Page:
He designed a prefabricated sustainable shelter, SpaceEra, that would not only help reduce transmission of the virus but could also house refugees worldwide in the future…reports Asian Lite News.
Emerging Indian innovator Kaif Ali, 20, is one of the 15 winners this year of the prestigious Secretary-General’s Commonwealth Innovation for Sustainable Development Awards.
He has invented low-cost portable housing for Covid-19 quarantine and shelter from extreme weather such as earthquakes and flooding.
Kaif’s design has been recognised by the UN under the top 11 emerging innovation start-ups solving climate challenges.
Each winner of the award received a trophy, 3,000 pounds in prize money and the opportunity to scale up their innovations in collaboration with partners and mentors across the Commonwealth.
During the pandemic, Kaif, an architecture student, researched how architecture could prevent the spread of disease.
He designed a prefabricated sustainable shelter, SpaceEra, that would not only help reduce transmission of the virus but could also house refugees worldwide in the future.
He is now known for motivating his fellow youth trying to imitate his approach to start their own sustainability projects and initiatives.
“Winning the Commonwealth Innovation Award lifts my confidence to a greater level and motivates to me work even harder than yesterday and innovate unprecedented solutions to achieve a sustainable future. I pledge to become the voice of the youth transforming the Commonwealth and to Be the Change!” a statement quoting Kaif said.
He has plans to conduct mentorship programs for grass-route innovators to enrich their knowledge and motivate them to work towards social and environmental issues.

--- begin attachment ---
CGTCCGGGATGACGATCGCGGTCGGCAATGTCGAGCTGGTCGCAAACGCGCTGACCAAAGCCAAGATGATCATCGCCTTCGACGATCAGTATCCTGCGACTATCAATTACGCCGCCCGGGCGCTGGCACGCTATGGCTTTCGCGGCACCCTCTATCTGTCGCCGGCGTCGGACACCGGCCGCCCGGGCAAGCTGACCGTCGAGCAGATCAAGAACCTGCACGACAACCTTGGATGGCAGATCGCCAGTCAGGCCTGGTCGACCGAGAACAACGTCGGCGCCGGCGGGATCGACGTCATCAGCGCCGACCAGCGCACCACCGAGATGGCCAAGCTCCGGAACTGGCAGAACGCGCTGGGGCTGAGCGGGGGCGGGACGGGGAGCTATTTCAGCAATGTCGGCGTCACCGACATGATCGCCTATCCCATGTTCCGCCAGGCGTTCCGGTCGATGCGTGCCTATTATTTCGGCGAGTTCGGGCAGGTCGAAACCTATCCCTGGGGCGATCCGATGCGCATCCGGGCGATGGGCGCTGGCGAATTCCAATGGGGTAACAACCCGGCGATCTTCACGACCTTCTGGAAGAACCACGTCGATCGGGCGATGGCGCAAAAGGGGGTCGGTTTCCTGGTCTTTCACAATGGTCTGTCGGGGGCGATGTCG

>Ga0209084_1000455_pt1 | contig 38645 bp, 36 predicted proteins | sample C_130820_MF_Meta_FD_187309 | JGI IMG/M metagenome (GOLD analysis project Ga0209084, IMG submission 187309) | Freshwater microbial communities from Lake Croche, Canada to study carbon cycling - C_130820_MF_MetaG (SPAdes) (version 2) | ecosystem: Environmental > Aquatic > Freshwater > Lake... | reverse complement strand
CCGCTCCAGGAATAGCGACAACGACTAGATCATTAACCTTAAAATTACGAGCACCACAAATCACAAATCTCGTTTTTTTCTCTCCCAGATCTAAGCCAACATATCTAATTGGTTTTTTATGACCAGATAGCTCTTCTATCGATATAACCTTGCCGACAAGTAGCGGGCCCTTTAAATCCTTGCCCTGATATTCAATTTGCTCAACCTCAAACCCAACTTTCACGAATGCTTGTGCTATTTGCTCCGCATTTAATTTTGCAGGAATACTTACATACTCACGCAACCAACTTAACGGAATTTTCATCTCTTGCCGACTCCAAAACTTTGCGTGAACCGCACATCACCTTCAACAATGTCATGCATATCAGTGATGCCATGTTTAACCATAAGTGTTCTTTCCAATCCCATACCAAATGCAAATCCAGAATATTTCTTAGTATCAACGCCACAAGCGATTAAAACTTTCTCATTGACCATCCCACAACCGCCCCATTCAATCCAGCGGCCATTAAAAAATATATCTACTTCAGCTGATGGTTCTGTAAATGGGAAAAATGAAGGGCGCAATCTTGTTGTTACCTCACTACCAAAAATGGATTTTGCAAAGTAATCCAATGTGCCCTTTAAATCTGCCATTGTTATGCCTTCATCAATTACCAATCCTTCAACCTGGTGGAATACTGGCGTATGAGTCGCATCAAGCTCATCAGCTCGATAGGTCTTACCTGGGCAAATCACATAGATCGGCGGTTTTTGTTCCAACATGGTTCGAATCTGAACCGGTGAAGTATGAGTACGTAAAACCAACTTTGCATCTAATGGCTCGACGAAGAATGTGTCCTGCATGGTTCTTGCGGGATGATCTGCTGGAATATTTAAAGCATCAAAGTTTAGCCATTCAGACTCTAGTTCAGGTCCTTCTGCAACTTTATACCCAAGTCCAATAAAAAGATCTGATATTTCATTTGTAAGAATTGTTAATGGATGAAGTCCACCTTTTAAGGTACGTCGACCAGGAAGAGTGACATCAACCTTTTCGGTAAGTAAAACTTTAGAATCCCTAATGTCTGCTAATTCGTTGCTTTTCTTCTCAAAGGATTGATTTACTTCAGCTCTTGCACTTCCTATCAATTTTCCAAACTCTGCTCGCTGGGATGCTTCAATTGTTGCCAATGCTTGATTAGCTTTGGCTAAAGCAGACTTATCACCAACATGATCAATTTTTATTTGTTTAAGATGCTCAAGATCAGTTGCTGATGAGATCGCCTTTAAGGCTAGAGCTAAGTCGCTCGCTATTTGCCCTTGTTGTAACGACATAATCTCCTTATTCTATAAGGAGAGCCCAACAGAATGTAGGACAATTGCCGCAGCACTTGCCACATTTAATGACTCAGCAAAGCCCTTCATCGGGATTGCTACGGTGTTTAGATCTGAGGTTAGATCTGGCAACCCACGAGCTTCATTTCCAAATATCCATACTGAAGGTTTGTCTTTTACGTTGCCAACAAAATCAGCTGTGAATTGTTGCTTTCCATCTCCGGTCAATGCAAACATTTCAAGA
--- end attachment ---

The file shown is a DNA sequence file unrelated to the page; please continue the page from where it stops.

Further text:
“In the upcoming year, I wish to pursue a Masters in Architecture and harness my future career towards STEM innovations and youth leadership in the multilateral domain. I aim to devote my career towards the well-being of the mass,” he added.
The other winners are Marie-Claire N. Kuja, who founded KujaEcoPads to fight period poverty and help improve the lives of women and girls in Cameroon.
She said: “This award will boost the morale of my employees and improve motivation. It will increase our visibility and help to boost the company profile. It will open pathways for partnerships at a global level and bring new connections and networking opportunities.”
Askwar Hilonga invented a low-cost and sustainable water purification system particularly suited to the needs of local people in Tanzania.
Growing up in rural Tanzania, Hilonga suffered from waterborne diseases throughout his childhood. He used his scientific expertise in nanotechnology and his local knowledge to develop a filter based on nanomaterials.
Richard Ochieng Arwa’s background in biochemistry propelled his interest into bio-ethanol fuel manufacturing in Kenya.
It began as a classroom experiment and transformed into a business centred on providing low-income households with affordable clean cooking energy by converting invasive water hyacinth into ethanol fuel.
Joshua Forte of Barbados is a sustainable environmental management practitioner and the founder and CEO of Red Diamond Compost Inc, a biotech social enterprise that focuses on research, development, and commercialization of clean and green agrochemical solutions.
Made primarily from organic waste materials and invasive plant species, the solutions support fragile organisms responsible for building soil structure, storing organic soil carbon, cycling nutrients to plants, and protecting pollinating insects.
Commonwealth Secretary-General Patricia Scotland applauded the diverse line-up of change-makers during a virtual meeting in the run up to the UN Climate Change Conference COP26.
She said: “Over many decades, the people of the Commonwealth member nations, through the Commonwealth networks which connect us and encourage us to work together, have found pioneering ways of overcoming daunting challenges and of solving seemingly intractable problems.”